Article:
Embracing body image in motherhood

The changes of motherhood can make women vulnerable to negative body image, but experts at Flinders University are encouraging women to embrace body image interventions to combat this.

A new study in Body Image says focusing on the impressive feats of motherhood, such as conceiving, carrying, giving birth to, and feeding a baby – and all the other things our bodies can do every day – is better than focusing on any unexpected or unwanted physical changes.

“We encourage mums to reflect on these positive sentiments, and even journal or write them down in a diary, to record both your maternal experience and your child’s remarkable growth and development,” says lead author Philippa Granfield.

“Along with what our bodies can do in relation to motherhood, we can also be grateful they allow us to do other things, like engage in our favourite hobbies, recover from illness, or socialise with friends.”

The study, which was a collaboration between Flinders University and Maastricht University, saw 143 mothers of children aged 10 and under complete two short (15 minute) online writing exercises.

Flinders researcher Pip Granfield.

One exercise called ‘Expand Your Horizon’, developed by Dr Jessica Alleva of Maastricht University, was adapted by the researchers to be specific to motherhood. Women who completed this task wrote about everything their bodies can do, and why these things were important to them.

This could be either in relation to being a mother, such as conceiving a baby, or, unrelated to being a mother, such as engaging in a favourite hobby.

The other writing exercise involved writing about what everyday objects can do, and why these things were important to them (e.g. using a smartphone to take photos of their children, or a coffee machine to make a really good coffee).

Compared to writing about everyday objects, Expand Your Horizon’s focus on appreciating what the body can do improved body image to much greater effect.

“Expand Your Horizon’s accessibility and brief time commitment offers a convenient way of reflecting on, and appreciating, what our bodies can do, during what is often a very busy, time-poor stage of life. The vast array of things that the body can do make the intervention accessible to all mums, regardless of whether or not your maternal experience has been what you expected.”

“Its effects were particularly strong for mums low on self-compassion, which is the practice of being kind to oneself. We believe it offers mums a new, more balanced perspective on their bodies, that goes beyond the pervasive focus on physical appearance”.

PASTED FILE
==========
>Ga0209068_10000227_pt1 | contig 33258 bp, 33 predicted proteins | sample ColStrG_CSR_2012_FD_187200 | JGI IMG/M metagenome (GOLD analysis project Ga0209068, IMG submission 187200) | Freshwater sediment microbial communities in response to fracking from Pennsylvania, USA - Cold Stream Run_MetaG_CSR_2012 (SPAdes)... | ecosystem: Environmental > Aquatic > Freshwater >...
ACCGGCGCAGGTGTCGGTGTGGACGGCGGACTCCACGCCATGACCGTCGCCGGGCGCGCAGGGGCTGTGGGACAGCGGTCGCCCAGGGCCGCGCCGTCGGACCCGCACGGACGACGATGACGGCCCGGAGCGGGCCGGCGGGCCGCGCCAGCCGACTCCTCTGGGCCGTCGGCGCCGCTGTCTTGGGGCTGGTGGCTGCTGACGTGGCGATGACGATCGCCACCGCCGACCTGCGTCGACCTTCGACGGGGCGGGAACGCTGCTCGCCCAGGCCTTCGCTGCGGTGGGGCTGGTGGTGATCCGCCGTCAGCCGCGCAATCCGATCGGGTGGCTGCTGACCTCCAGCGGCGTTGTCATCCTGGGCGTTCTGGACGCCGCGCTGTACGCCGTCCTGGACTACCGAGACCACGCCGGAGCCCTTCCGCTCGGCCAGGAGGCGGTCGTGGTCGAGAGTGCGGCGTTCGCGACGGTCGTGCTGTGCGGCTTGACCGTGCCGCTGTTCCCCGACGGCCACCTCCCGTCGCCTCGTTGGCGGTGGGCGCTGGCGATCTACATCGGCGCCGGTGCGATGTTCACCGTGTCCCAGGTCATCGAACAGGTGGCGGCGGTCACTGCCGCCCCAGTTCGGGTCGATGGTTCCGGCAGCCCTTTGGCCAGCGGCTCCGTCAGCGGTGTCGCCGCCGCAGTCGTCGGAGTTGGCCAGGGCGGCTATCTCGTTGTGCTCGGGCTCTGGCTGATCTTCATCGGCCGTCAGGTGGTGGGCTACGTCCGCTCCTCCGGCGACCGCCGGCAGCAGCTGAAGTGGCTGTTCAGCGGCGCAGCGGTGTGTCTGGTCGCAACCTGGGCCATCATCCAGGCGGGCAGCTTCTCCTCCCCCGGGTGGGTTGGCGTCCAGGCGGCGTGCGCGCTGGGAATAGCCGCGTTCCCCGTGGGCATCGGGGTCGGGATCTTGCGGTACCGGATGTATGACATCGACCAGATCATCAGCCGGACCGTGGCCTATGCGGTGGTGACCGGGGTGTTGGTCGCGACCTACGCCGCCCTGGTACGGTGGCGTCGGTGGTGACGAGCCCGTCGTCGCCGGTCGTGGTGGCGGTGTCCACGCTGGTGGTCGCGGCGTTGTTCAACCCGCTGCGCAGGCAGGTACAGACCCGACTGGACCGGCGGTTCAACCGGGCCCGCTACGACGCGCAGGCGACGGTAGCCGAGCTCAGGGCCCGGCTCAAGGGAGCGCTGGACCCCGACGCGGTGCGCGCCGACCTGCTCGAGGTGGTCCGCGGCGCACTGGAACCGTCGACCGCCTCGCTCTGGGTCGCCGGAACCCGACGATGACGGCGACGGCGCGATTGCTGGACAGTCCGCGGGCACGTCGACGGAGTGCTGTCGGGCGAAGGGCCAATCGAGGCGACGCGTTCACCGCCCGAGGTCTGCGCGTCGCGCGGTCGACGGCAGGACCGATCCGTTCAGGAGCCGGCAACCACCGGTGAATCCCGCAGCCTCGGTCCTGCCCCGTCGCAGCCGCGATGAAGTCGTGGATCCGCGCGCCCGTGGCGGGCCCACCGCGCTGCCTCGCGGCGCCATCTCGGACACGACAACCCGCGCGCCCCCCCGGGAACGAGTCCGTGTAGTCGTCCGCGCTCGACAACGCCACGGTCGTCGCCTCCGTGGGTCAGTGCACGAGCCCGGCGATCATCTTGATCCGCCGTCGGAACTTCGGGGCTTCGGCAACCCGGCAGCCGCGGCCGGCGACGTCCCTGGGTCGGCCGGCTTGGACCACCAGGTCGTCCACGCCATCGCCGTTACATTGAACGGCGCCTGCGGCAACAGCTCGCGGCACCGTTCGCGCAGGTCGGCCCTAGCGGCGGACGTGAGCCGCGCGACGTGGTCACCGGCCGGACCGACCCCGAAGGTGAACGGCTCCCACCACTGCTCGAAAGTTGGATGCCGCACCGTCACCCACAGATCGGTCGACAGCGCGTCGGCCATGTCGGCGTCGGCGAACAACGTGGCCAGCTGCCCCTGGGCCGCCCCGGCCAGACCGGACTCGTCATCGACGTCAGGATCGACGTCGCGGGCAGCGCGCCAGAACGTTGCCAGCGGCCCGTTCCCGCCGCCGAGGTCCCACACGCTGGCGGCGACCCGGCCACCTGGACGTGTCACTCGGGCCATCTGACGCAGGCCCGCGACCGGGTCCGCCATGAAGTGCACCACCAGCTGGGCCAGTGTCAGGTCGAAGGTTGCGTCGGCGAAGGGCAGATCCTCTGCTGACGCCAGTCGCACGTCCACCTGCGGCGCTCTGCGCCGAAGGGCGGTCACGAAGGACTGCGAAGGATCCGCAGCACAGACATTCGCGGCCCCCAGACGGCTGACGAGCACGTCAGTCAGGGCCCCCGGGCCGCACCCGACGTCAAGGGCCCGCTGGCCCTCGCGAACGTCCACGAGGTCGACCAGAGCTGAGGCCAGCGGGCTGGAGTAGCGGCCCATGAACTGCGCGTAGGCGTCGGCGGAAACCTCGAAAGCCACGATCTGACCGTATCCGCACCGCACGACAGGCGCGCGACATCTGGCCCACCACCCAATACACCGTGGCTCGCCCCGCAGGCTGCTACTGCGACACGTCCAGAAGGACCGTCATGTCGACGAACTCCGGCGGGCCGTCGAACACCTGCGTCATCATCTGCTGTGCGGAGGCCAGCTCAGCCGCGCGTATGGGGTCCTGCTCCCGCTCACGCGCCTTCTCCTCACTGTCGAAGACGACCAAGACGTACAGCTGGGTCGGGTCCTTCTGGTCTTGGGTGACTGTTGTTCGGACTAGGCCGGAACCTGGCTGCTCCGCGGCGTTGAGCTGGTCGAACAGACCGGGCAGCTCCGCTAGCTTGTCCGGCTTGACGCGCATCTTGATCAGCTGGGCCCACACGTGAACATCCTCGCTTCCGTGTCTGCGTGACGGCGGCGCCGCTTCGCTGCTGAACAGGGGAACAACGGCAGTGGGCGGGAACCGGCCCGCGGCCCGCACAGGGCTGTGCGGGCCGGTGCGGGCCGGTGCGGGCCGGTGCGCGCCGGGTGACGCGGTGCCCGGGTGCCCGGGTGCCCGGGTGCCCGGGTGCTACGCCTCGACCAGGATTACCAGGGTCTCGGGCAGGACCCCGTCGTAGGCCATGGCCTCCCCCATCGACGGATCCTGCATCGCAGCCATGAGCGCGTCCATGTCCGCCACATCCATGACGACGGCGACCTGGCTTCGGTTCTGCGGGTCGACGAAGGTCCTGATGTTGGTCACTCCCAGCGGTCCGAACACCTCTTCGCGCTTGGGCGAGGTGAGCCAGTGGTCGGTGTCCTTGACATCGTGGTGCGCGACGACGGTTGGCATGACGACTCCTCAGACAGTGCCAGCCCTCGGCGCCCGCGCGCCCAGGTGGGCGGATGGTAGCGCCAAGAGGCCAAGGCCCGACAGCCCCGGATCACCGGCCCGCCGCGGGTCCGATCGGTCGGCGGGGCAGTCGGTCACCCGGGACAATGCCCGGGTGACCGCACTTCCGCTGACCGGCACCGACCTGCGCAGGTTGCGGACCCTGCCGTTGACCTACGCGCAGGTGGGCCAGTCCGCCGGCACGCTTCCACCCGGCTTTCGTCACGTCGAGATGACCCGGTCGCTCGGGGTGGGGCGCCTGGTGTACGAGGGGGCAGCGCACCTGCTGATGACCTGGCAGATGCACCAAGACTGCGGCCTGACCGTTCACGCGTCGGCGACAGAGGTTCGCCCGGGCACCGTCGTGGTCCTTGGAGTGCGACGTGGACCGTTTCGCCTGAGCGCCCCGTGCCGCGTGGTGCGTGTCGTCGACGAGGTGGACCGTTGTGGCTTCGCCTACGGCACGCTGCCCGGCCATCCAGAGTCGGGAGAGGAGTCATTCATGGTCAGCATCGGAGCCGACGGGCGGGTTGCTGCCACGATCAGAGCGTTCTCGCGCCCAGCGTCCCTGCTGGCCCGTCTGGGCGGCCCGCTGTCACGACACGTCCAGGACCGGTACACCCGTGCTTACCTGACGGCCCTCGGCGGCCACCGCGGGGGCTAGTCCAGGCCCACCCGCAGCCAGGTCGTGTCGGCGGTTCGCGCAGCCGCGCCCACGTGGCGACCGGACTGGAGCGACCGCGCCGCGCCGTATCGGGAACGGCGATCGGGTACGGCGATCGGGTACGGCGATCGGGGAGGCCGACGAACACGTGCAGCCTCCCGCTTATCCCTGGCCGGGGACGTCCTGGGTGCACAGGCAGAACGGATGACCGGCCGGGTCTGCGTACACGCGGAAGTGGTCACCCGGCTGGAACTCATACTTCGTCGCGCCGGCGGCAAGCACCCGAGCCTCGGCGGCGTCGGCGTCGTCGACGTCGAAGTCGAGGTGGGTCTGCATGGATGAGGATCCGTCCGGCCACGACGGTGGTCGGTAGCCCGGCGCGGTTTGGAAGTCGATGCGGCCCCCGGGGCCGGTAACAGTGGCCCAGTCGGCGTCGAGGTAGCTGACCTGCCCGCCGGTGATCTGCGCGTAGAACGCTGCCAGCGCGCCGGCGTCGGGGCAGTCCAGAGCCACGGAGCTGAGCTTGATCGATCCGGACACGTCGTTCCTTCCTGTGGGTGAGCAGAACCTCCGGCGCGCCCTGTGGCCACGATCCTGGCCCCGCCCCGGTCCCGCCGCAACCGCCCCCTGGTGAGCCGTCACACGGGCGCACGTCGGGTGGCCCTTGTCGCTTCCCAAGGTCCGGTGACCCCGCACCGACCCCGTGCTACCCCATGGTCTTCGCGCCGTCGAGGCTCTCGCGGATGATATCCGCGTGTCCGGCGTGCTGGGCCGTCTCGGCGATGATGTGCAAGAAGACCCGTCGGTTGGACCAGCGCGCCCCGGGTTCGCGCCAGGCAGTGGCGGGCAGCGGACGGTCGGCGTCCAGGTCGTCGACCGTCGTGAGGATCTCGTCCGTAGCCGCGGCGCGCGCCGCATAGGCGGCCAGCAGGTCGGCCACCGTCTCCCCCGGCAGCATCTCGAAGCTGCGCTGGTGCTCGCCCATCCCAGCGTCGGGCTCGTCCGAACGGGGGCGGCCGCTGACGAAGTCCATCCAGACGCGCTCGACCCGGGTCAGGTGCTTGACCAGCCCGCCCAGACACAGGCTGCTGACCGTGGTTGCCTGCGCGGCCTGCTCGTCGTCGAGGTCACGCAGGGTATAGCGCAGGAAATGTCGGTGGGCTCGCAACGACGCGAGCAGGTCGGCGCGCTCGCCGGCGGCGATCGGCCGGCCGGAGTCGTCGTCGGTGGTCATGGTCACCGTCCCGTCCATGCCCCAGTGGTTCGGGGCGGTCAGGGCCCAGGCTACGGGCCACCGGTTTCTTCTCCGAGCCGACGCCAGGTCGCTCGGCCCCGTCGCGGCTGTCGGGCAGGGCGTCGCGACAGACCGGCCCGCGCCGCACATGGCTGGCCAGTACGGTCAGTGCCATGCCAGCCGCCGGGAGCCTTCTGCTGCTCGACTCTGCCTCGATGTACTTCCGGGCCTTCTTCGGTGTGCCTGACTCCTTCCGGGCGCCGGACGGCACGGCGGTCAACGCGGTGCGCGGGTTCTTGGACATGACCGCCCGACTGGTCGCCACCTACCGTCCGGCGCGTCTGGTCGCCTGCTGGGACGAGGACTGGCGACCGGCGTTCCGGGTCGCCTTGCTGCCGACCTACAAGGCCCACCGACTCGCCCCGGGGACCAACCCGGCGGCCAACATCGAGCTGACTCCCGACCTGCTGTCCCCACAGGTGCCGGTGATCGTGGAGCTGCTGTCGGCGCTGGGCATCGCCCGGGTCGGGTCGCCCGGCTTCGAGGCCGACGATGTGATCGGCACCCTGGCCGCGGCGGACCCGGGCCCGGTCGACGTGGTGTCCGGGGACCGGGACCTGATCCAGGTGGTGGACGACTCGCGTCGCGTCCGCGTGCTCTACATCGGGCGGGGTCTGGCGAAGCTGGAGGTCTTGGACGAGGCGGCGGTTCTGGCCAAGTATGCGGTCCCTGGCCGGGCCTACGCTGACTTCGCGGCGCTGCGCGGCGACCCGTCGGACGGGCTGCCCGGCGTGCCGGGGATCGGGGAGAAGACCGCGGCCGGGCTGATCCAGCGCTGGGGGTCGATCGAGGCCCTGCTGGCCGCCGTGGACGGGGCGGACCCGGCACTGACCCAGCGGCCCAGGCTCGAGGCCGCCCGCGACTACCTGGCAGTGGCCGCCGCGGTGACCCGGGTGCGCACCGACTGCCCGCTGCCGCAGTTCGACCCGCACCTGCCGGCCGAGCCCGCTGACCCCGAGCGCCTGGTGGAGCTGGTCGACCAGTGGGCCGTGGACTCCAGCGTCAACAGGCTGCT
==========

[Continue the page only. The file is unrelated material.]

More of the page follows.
Co-author Associate Professor Ivanka Prichard, director of the Embrace Impact Lab at Flinders University, says social media and society put a strong focus on women’s physical appearance.

“The experience of motherhood comes with many physical and psychological changes that can leave women vulnerable to negative body image,” says Associate Professor Prichard.

“Given our western culture’s strong focus on physical appearance, it’s important to find ways to counter negative feelings and consider more positive perspectives on our body. Body appreciation of one’s functionality, health and other features can help reduce body dissatisfaction and move our focus away from weight and shape.”

Maternal body dissatisfaction is often associated with negative outcomes such as postpartum depression, excessive exercise or reduced breastfeeding. Body appreciation is a practice that tends to increase throughout a lifetime, and can help people of any gender, age or culture.

The article, Enhancing Body Image in Motherhood: A randomised controlled trial of Expand Your Horizon among mothers of young children (2023) by Philippa Granfield, Eva Kemps, Zali Yager, Jessica M Alleva and Ivanka Prichard has been published in Body Image (Elsevier) DOI: 10.1016/j.bodyim.2023.101648


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Caring Futures Institute College of Education, Psychology and Social Work College of Nursing and Health Sciences Research